Will universities get a bail out, and at what cost?
Patrick Traynor looks at the challenges facing higher education as a result of Covid-19
The Government has turned down a “two billion-pound bailout plea” from the university sector, according to recent reports in the Financial Times.
The idea that the higher education sector has been forced to plead for a bailout might seem surprising, but the reality is that many of the UK’s universities operate on very fine margins and the Covid-19 crisis could push some into crisis.
Tuition fees are an essential revenue stream for universities, and this stream looks set to shrink in the next academic year. Potential students, both domestic and particularly international, are reportedly choosing to defer entry to the 2021-22 academic year. This is partly due to uncertainty around how long social distancing measures and travel restrictions will be in place, as well as concerns around the impact this will have on the quality of education in the 2020/21 academic year.
A mass deferral will put huge holes in revenue streams, and universities without a substantial research income will be particularly vulnerable. Reports suggest that Bolton, Sunderland and Wolverhampton are most under threat in the short term, but the strain will be felt by almost every university across the UK.
Former Universities Minister Sam Gyimah made the case for the Government to bail out the sector, stating that “higher education is a strategic asset for the country” calling it an “anchor employer in most towns, leading export sector, and cornerstone of our skills, research and industrial base”. Mr Gyimah asserted that if the sector did not receive the financial support it needs, then the government’s aims to protect the economy and promote Global Britain “will ring hollow”.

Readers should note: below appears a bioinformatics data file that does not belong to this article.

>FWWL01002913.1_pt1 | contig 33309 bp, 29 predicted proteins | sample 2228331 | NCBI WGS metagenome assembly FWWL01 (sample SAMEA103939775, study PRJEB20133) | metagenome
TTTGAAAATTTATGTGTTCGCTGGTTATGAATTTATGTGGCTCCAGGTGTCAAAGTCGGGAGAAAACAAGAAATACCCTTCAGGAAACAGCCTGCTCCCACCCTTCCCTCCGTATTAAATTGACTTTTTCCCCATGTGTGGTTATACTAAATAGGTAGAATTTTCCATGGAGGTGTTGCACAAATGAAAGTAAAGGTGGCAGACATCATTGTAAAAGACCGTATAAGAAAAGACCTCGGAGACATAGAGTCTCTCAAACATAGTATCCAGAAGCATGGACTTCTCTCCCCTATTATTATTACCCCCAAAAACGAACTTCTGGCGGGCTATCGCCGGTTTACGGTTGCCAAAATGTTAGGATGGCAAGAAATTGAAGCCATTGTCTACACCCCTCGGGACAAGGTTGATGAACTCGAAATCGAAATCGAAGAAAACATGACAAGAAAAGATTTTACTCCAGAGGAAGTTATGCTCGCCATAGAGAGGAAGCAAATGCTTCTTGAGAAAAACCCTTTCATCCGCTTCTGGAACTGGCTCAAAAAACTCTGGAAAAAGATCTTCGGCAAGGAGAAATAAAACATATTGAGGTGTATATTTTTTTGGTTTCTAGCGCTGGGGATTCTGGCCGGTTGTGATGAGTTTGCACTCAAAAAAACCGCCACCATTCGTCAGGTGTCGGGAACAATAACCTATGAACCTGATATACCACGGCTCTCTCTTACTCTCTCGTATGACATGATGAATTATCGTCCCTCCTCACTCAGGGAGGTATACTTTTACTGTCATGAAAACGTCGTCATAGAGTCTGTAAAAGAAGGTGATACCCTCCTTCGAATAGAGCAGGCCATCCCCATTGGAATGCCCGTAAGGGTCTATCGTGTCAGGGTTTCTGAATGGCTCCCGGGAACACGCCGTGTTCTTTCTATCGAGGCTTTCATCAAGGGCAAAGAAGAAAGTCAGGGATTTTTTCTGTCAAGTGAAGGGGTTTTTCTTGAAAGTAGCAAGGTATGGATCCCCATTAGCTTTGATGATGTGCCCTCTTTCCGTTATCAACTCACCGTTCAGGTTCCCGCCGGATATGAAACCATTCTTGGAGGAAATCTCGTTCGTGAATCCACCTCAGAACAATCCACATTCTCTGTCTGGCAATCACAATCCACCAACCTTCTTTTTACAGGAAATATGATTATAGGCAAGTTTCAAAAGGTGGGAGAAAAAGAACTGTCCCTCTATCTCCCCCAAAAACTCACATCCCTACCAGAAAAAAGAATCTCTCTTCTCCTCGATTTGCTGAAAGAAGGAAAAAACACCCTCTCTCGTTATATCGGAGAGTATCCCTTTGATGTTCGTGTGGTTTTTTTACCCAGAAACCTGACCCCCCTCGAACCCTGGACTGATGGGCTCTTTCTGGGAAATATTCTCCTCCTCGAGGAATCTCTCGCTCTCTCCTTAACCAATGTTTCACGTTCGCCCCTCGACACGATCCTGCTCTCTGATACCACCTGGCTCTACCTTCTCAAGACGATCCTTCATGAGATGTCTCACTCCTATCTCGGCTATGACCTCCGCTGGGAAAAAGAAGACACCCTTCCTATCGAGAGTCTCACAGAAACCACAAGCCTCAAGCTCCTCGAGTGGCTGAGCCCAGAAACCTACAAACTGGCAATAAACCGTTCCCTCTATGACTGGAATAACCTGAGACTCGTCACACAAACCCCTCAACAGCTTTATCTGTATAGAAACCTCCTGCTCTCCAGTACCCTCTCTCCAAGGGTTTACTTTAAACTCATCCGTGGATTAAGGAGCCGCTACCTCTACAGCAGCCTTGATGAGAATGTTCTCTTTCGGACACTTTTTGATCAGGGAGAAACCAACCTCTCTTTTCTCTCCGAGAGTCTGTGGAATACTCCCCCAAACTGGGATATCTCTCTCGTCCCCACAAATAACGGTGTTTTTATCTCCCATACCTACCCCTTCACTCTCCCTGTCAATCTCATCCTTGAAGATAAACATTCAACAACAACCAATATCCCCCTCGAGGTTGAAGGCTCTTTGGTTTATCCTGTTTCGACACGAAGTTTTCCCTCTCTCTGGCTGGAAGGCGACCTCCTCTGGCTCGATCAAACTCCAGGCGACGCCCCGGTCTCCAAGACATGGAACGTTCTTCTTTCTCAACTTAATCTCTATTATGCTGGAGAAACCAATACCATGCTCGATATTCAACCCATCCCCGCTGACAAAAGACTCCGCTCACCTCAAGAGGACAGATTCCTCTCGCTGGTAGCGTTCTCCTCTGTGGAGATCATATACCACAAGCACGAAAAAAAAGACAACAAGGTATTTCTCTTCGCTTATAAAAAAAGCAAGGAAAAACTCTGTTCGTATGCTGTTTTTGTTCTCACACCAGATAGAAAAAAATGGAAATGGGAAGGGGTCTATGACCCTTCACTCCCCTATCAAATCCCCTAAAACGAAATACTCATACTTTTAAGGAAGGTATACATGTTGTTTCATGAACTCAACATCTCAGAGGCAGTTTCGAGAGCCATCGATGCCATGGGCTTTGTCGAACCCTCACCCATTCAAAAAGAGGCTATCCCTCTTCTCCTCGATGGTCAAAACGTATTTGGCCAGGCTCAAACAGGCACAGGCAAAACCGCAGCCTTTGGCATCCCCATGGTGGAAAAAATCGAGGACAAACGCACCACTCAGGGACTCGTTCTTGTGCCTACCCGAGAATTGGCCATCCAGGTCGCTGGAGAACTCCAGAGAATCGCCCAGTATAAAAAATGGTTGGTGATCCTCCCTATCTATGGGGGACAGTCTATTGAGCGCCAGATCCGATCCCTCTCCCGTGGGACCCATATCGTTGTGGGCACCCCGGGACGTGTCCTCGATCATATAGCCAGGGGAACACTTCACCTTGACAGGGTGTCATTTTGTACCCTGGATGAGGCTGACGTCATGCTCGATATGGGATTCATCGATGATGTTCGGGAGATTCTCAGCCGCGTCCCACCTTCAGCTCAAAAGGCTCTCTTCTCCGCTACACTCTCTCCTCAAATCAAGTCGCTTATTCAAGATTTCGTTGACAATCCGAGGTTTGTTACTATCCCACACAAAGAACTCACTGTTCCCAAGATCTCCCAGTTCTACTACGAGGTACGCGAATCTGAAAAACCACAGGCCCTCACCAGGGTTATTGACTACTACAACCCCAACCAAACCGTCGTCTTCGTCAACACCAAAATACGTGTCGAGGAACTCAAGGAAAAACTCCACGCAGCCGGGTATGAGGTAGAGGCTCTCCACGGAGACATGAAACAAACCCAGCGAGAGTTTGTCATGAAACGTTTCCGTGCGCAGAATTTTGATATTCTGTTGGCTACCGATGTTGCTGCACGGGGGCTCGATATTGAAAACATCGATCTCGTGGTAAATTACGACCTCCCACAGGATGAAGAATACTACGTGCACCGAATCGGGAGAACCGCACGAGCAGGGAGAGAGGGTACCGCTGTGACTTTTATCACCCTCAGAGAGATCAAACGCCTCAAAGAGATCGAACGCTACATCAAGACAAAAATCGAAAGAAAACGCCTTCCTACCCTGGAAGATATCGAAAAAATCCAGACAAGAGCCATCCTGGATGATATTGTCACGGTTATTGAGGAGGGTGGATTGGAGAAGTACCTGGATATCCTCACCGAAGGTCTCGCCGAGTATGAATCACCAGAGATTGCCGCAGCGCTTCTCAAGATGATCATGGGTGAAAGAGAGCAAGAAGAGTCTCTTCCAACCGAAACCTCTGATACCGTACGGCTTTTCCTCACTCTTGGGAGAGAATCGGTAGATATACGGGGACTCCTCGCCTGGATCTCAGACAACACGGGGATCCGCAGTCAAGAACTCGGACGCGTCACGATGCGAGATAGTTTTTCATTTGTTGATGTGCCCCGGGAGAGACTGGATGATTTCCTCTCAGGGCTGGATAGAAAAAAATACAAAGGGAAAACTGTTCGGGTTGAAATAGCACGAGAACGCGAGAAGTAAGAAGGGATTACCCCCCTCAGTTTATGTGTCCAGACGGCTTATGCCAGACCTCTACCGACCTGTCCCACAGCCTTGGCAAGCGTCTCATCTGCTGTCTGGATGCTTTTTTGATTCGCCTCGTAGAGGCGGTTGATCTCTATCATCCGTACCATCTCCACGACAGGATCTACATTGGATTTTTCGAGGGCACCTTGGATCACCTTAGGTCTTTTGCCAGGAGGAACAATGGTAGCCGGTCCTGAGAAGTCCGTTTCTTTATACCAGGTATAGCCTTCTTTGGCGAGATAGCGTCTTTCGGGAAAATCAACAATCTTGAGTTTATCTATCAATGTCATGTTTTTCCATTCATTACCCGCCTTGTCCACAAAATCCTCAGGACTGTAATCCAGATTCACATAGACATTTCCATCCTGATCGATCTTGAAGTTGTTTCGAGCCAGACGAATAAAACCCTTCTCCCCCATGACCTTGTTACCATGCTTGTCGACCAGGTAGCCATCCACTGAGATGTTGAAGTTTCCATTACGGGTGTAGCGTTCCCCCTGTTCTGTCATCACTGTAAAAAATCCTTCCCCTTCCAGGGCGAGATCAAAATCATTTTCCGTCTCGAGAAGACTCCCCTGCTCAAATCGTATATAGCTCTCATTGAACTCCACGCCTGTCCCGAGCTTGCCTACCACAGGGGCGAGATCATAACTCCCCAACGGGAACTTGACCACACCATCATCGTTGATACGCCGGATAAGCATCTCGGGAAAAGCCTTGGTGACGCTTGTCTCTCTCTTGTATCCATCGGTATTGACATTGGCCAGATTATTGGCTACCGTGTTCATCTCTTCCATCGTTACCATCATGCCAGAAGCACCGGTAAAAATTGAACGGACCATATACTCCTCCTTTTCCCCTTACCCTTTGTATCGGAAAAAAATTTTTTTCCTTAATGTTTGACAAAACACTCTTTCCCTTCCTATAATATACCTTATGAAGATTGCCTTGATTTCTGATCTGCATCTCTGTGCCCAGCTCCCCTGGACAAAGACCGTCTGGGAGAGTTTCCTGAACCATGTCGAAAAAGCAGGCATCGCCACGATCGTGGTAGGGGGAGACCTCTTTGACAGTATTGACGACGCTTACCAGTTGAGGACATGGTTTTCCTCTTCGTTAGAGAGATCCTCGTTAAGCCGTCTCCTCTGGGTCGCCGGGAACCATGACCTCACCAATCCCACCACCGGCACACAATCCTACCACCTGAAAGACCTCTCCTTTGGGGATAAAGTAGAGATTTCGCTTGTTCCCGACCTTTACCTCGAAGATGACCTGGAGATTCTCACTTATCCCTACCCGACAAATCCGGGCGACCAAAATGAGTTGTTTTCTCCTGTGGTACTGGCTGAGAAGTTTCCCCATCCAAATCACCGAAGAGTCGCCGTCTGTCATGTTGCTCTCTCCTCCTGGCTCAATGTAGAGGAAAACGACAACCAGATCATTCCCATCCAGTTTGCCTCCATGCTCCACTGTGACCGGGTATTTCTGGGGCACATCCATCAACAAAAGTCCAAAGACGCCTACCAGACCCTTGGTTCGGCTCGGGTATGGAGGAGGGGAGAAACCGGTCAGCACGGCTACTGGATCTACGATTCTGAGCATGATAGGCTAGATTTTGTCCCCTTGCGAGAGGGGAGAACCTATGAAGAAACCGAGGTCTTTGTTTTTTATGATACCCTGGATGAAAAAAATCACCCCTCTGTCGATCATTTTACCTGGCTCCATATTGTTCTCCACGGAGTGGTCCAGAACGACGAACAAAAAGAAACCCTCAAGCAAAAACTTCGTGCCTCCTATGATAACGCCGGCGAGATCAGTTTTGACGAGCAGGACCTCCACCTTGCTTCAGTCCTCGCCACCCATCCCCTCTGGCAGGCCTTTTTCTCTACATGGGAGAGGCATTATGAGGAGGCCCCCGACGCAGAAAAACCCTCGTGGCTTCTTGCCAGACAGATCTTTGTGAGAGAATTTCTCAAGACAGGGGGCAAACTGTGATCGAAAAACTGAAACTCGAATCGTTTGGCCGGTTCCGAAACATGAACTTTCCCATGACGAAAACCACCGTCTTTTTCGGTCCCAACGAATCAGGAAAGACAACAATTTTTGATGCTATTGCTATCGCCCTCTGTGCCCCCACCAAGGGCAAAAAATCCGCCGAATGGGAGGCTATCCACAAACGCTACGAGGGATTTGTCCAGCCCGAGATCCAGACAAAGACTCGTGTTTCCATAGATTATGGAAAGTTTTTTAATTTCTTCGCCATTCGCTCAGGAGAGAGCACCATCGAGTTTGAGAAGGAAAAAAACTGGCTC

According to latest reports, there is a split amongst ministers and departments on whether or not the Government should provide this bail out. Education Secretary Gavin Williamson is said to be in favour, but is reportedly facing a battle against the Treasury , which is more resistant to a bail out. If a high profile university does run out of money, the Government will have a stark choice to make.
Government bailouts have a history of coming with conditions, and The Guardian has reported that the government is pushing the sector to “to accept controls on new student numbers, and for making support conditional on shrinking ‘low-quality’ courses, such as those whose graduates go on to earn well below sector averages”. This reflects a long-held view amongst some figures in government that there are too many courses that don’t deliver value because they aren’t rigorous enough.
But what is a ‘low-quality’ course and how should this be measured? At present there is no agreement on how to define or measure value, and every metric is fiercely debated as to whether it truly achieves what it sets out to do.
The quality debate also comes during a time where society is currently reflecting and reassessing the skills that it values most. Many of those battling on the frontline against Covid-19 are in jobs such as nursing and social care that have been traditionally lower-paid. Metrics that focus purely on the financial success of alumni are unlikely to reflect the new national mood, and universities will be keen to stress the wider societal value they add – both regionally and nationally.
For the university sector, the next few weeks will be vital as it seeks to secure funding ahead of the delayed impact of the crisis in September. Yet to do so, it will have to enter into a hurried debate around course quality and value in order to meet the likely conditions imposed by Government for a bailout.